Many modern reality-based self-defense systems, including certain styles and schools of Krav Maga, are guilty of reinventing the wheel rather than drawing from and using ideas, concepts, and principles that have already been developed and proven. The traditional martial arts (Kung Fu, Karate, Judo, etc.) have already worked out many areas of combat that simply don’t require a great deal of re-examination.
One of these areas is power generation when striking. Quite simply, Boxers – I consider Boxing a traditional martial art – Karateka, Muay Thai practitioners, Taekwondo artists, etc. have answered every question there is regarding how to strike with power and how to generate different types of striking power (e.g. it requires a different type of power to break a board than to cause a concussion).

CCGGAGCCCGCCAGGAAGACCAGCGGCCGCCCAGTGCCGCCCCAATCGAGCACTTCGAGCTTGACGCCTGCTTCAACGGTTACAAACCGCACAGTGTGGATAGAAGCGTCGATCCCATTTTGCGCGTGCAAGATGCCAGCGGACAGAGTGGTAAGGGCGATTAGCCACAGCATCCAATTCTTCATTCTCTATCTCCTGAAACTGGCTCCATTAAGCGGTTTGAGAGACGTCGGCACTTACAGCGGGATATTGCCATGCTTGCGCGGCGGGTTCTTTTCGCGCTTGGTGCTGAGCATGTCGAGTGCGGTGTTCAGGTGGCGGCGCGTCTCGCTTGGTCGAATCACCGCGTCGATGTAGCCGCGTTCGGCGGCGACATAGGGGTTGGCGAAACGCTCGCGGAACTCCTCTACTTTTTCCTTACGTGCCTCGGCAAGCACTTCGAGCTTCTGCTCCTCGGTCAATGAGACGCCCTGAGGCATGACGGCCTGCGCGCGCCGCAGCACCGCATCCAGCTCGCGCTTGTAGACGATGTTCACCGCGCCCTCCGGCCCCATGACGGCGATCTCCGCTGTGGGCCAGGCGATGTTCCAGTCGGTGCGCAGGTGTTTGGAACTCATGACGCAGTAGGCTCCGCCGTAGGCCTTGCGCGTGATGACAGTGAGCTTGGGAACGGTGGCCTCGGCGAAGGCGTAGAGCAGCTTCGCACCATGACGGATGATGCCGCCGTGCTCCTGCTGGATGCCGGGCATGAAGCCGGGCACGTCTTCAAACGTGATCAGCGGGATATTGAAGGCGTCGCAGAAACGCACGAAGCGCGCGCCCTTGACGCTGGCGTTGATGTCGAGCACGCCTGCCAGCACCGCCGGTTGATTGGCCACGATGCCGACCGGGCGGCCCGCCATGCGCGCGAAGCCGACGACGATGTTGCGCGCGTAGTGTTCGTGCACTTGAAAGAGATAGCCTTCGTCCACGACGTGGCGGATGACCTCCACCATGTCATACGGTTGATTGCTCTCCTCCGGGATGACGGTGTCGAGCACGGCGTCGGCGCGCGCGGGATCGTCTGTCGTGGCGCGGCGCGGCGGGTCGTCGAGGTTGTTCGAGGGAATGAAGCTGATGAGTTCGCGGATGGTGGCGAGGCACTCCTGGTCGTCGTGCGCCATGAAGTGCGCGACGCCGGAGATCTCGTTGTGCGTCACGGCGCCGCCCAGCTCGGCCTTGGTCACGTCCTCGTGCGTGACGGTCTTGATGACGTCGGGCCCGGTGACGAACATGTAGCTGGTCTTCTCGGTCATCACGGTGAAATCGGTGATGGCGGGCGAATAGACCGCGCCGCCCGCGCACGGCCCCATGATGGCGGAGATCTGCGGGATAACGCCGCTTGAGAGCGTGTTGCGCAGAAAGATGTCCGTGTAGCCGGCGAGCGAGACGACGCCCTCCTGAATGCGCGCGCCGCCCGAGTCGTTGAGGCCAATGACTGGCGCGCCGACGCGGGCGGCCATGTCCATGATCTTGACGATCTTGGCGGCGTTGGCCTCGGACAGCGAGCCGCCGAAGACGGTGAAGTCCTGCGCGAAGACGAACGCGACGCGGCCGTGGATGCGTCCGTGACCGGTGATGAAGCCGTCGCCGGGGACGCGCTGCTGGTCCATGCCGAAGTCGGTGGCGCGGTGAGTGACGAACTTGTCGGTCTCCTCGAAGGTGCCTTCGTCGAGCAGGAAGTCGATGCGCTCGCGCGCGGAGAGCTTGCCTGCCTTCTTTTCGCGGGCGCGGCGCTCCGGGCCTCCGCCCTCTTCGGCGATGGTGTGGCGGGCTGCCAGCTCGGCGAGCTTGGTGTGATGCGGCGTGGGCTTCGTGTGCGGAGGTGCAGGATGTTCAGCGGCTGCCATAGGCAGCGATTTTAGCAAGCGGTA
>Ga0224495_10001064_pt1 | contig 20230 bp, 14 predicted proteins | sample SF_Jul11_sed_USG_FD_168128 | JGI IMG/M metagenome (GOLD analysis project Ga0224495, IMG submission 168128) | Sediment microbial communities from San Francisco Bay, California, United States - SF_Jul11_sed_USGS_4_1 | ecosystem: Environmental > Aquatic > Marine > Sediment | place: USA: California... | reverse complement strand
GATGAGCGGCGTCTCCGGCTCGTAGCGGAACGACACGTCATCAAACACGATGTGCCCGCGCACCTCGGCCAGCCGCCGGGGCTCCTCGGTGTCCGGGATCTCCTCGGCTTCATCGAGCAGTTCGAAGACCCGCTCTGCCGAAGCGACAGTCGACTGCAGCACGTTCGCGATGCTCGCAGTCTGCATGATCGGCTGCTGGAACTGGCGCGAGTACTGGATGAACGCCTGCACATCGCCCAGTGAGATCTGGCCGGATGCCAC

In this article, I want to look at three common principles, ideas, and lessons around power generation that these martial arts teach us, so that we can apply them to our own practice, regardless of the style or system that we practice or teach. As Bruce Lee said, we should “absorb what is useful”, and the traditional martial arts contain a lot of useful stuff where power punching and striking are concerned.